On May 15, Texas Monthly reported on their conversation with Dr. Hana El Sahly of Houston’s Baylor College of Medicine. In the coming days, she will begin registering hospitalized participants at Baylor St. Luke’s Medical Center and Ben Taub Hospital for the second phase of the National Institutes of Health’s Adaptive COVID-19 Treatment Trial, or ACTT. She’s Baylor’s lead investigator for participation in the program, which in its first phase analyzed a randomized, controlled trial designed to evaluate the safety and efficacy of the investigational antiviral remdesivir. Preliminary findings suggested that patients treated with remdesivir recovered faster than patients who received a placebo, which led to the May 1 announcement that remdesivir would be the first medication to receive FDA authorization for emergency use for COVID-19.
“We found that for patients who have COVID-19 pneumonia bad enough to get them to the hospital, treatment with remdesivir expedites the time to recovery by an average of four days per patient,” says El Sahly, an associate professor of molecular virology and microbiology who also serves as the principal investigator for the college’s Vaccine and Treatment Evaluation Unit. “This particular finding is of importance in a pandemic because one of the main reasons, not all the reasons, we are on lockdown is to allow the public health sector to cope with the volume of patients. So if a hospital can get the the COVID pneumonia patients better, faster, this means the hospital is able to cope with more patients.”
Studying Remdesivir Paired with an Immunomodulator
ACTT’s second phase—which ramped up this week at twenty university hospitals across the country—will evaluate the success of remdesivir when paired with an immunomodulator. Meanwhile, El Sahly’s colleague at Baylor Dr. Peter J. Hotez is leading a team working on one of what are believed to be seventy-plus COVID-19 vaccine candidates in development (Texas Monthly recently documented his team’s 2016 effort at creating a different coronavirus vaccine). On The National Podcast of Texas, El Sahly outlined the initial challenges that researchers face on both the therapeutic and vaccine fronts, detailed which parts of COVID-19’s behavior is still unknown, and told us how she’s managing her own hopes and expectations while maintaining scientific distance.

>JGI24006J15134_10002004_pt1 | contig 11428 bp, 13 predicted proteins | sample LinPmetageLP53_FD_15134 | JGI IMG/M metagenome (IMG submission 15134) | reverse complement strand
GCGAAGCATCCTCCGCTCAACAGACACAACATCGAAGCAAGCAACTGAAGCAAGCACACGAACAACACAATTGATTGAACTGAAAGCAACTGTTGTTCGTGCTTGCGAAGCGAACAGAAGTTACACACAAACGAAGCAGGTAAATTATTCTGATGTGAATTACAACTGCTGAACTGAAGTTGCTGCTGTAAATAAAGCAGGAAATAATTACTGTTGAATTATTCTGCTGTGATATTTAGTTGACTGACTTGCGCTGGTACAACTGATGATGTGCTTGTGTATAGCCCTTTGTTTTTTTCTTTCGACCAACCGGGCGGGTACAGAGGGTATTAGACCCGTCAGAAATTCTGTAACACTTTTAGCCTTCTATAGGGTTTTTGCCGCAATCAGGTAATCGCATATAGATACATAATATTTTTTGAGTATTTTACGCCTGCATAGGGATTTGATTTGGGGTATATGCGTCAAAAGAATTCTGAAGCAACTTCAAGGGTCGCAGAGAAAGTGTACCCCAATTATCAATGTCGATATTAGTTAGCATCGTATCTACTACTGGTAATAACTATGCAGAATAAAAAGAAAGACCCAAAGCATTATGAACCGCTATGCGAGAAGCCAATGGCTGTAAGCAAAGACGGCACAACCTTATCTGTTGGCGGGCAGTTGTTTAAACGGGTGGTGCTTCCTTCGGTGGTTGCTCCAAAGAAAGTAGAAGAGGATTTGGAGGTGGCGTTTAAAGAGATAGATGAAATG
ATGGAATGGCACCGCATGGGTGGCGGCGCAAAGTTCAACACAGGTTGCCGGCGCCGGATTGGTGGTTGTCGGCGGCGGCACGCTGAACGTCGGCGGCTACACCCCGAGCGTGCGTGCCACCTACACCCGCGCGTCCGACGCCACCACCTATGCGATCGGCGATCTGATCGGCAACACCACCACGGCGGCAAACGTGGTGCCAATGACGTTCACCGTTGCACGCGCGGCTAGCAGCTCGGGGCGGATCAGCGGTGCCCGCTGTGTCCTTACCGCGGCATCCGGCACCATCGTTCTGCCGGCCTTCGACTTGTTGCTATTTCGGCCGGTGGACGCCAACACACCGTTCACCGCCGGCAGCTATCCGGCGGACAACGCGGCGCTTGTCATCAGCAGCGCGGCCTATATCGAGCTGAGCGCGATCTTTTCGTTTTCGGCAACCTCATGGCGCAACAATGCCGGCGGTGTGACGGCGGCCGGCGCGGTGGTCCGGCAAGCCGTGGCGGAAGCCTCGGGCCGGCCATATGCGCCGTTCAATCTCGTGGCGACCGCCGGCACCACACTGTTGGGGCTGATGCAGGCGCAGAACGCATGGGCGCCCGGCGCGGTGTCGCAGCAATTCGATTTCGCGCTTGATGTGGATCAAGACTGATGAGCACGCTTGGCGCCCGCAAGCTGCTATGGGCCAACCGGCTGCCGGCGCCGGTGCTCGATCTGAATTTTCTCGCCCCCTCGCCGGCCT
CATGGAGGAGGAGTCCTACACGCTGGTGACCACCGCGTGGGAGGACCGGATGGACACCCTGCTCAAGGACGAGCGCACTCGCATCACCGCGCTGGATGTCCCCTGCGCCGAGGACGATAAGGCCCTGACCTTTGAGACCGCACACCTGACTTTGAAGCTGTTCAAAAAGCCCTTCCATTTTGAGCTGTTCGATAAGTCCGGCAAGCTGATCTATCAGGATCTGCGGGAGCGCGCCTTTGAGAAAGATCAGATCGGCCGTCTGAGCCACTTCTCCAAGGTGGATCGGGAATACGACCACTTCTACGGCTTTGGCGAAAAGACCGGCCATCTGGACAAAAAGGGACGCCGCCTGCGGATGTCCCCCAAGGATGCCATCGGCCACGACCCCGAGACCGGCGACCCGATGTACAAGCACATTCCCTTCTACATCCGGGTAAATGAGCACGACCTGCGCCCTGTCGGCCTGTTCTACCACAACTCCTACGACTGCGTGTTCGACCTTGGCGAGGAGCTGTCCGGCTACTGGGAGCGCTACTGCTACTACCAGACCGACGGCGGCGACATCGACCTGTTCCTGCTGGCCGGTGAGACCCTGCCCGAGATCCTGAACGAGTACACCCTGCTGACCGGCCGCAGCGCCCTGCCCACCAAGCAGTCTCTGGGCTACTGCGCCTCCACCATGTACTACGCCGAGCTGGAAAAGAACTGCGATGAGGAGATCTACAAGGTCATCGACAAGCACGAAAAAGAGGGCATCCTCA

Three Main Takeaways
- El Sahly believes that the most important unknown that still surrounds COVID-19 is whether recovered patients have temporary or enduring immunity.
- El Sahly says that, so far, asymptomatic spread has been the most surprising aspect of COVID-19’s pathology.
- Knowing what she knows as an infectious disease investigator, El Sahly says she’s trying to walk the line between pragmatism and hopefulness.
Lead Researcher/ Investigator
Hana Mohammed El Sahly, MD, Associate Professor, Molecular Virology and Microbiology, Vaccine and Treatment Evaluation Unit (VTEU), Baylor College of Medicine